Space Death website is live!

Check it out…


You can also follow the devblog here

Space Death

My latest project, currently in development. A game of starship design and the many ways to accidentally kill your crew.

See the Space Death Devblog for all the latest updates.

Some sneak preview screenshots to whet your appetite…



Flight deck

Flight deck





Landing gear


To the Moon and beyond!


In the works…



Whack-a-mole, with potatoes…

This is what happens if you buy a MaKey MaKey interface board for your kids, find a lack of suitable games, and want an excuse to hack something together with the Loom game engine. The game is just a tweaked version of one of the Loom demos (added keyboard support, added sound, modified gameplay).


Displaying orbits and trajectories

A rather stylish online Solar System Orrery.

It is written in Flash I’m afraid, so if you are on iOS you’ll just have to look at the screenshot and imagine the moving planets. Perhaps I will write an HTML5 version using D3.js when I get a chance…


If your tastes are more retro, check out orrery in the marvellous ZX Spectrum Astronomy, including the whole 24-line BASIC program!


It is a great reminder of what you can do with a low-resolution display and a few tens of lines of code. Here is another example showing different trajectories.


Vostok 1

A nice Russian Vostok 1 documentary.

Fancy being a Cosmonaut? Check out the centrifuge and ejection testing from 1:00.


When did computer operators stop wearing labcoats?


Rotate spacecraft to align arrows with direction of Earth before reentry!


Basics of Spaceflight

Does this kind of thing get you excited?

Launch Phase Upon completion of this chapter you will be able to describe the role launch sites play in total launch energy, state the characteristics of various launch vehicles, and list factors contributing to determination of launch windows. You will be able to describe how the launch day of the year and hour of the day affect interplanetary launch energy and list the major factors involved in preparations for launch.

Or how about this…?

Interplanetary Trajectories Upon completion of this chapter you will be able to describe the use of Hohmann transfer orbits in general terms and how spacecraft use them for interplanetary travel. You will be able to describe the general concept of exchanging angular momentum between planets and spacecraft to achieve gravity assist trajectories.

If so, you need to read the fabulous Basics of Spaceflight by Dave Doody, a JPL engineer. You can browse it online, but a free PDF version is also available which has much nicer formatting.

It is very clearly written and has a broad scope, covering all aspects of space travel and exploration.

Highly recommended.


SpaceX Grasshopper tests

Impressive videos of SpaceX’s Grasshopper vertical takeoff/landing rocket.

Nice touches having a cowboy going along for the ride and a Johnny Cash soundtrack.

I do hope they are working on a retractable swimming pool.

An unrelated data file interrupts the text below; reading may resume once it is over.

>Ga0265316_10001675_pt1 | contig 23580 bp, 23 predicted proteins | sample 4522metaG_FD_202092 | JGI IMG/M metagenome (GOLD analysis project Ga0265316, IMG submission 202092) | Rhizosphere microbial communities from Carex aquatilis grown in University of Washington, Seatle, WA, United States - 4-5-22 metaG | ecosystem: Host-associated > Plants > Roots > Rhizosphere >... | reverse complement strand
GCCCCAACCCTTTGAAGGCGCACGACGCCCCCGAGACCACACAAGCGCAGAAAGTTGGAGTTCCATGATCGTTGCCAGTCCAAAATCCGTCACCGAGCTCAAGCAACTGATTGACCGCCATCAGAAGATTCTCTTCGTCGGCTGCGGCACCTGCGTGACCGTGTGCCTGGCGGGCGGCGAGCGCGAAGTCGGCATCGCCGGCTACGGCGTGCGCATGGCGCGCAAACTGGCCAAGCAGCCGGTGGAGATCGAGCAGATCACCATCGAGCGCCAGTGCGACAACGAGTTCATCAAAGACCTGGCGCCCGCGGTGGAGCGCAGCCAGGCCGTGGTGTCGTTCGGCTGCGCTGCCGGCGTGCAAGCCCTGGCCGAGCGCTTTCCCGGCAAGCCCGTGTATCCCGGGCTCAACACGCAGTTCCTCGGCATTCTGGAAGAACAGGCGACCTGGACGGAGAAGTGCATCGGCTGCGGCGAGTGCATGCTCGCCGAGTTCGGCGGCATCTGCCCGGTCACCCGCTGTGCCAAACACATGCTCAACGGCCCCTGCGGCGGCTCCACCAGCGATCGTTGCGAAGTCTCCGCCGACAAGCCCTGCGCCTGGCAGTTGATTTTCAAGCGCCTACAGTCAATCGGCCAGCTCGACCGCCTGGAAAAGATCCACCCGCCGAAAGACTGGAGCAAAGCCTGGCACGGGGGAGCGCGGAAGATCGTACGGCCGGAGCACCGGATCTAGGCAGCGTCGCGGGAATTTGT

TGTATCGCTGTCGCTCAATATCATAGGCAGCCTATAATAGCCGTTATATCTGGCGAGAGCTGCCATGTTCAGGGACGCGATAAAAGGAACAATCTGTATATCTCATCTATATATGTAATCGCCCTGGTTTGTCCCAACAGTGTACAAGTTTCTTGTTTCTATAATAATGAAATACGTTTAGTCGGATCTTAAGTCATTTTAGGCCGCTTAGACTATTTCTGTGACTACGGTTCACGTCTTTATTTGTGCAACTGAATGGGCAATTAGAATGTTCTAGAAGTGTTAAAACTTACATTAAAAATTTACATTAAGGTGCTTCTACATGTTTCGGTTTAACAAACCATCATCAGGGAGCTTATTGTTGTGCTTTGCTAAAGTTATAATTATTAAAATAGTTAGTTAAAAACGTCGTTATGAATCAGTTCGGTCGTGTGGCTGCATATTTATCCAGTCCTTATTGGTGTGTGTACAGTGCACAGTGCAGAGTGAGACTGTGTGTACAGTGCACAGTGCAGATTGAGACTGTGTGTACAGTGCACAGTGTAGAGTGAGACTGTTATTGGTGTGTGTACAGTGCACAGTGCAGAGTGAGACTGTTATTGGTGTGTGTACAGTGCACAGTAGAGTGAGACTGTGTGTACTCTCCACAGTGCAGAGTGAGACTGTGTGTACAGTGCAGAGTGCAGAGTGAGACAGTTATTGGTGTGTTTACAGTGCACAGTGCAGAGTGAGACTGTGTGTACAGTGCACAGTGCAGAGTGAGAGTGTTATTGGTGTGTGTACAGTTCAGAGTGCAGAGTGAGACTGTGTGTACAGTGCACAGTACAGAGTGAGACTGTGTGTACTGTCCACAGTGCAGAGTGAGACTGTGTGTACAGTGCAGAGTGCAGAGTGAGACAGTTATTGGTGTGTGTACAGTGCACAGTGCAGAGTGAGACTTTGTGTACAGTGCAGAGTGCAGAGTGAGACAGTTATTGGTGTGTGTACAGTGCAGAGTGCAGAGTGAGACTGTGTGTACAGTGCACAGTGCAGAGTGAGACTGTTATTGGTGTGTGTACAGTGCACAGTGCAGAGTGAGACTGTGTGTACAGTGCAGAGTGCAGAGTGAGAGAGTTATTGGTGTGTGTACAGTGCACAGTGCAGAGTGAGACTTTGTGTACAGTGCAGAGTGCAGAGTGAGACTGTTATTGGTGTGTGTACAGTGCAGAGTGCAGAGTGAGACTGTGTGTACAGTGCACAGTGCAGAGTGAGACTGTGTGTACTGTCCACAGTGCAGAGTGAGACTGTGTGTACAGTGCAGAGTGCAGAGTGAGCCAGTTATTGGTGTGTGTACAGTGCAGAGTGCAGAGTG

Vintage NASA Project Mercury documentaries

They don’t make documentaries like these any more.

Men in silver spacesuits.  Scientists in white labcoats.  Giant rockets.  Pointing engineers.


Bizarre soundtracks.

You can see where Gerry Anderson got his inspiration from for Thunderbirds.  Not least the fact that he named the Thunderbirds pilots after five of the Mercury 7 astronauts (bad luck Deke and Wally!).

Project Mercury (1963)


Blunt body

Freedom 7 (1961)

Micro meteorites

Flight path

Essential reading for Oculus Rift developers

Michael Abrash and John Carmack are both 3D graphics living legends. Both massively experienced and super-bright. When they say that VR has very difficult challenges, you’d better believe them!

From Abrash’s recent Game Developers Conference talk…

I’ve just spent 25 minutes telling you how hard VR is – and that’s certainly true. But realtime 3D was equally hard – just check out Chapter 64 in my Black Book about the lengths John went to in order to solve the potentially visible set problem, or think about how crude the early 3D accelerators were – and over time all that has worked out amazingly well.

This is the kind of opportunity that everyone in the gaming industry should dream of; if you want to do challenging work that has the potential to affect almost every game written in five or ten years, VR is a great place to be right now.

It really is like when I was working on Quake – a new world is emerging.

Both have written some great articles that describe VR implementation challenges in detail. If you are developing for the Oculus Rift you really need to read and understand these.

Michael Abrash

John Carmack

Oculus Rift first impressions (

A top quality Oculus Rift first impressions review here by Oliver Kreylos, a very smart and experienced VR/3D developer.

It is interesting to note how highly he rates the Rift lenses. I have been surprised at how much people have written about the display and head-tracker compared to how little has been written about the optics. The very wide field-of-view (FOV) is the key factor that provides the immersion that makes the Rift stand out from other low cost HMDs – similar FOVs were previously only available in high-end systems. To get such good optical performance in such a low cost device is a major achievement.

It is definitely worth spending time looking through his blog and YouTube channel and homepage.

You may well have seen his cool Kinect hack from a couple of years ago (it has had 2.5 million views!).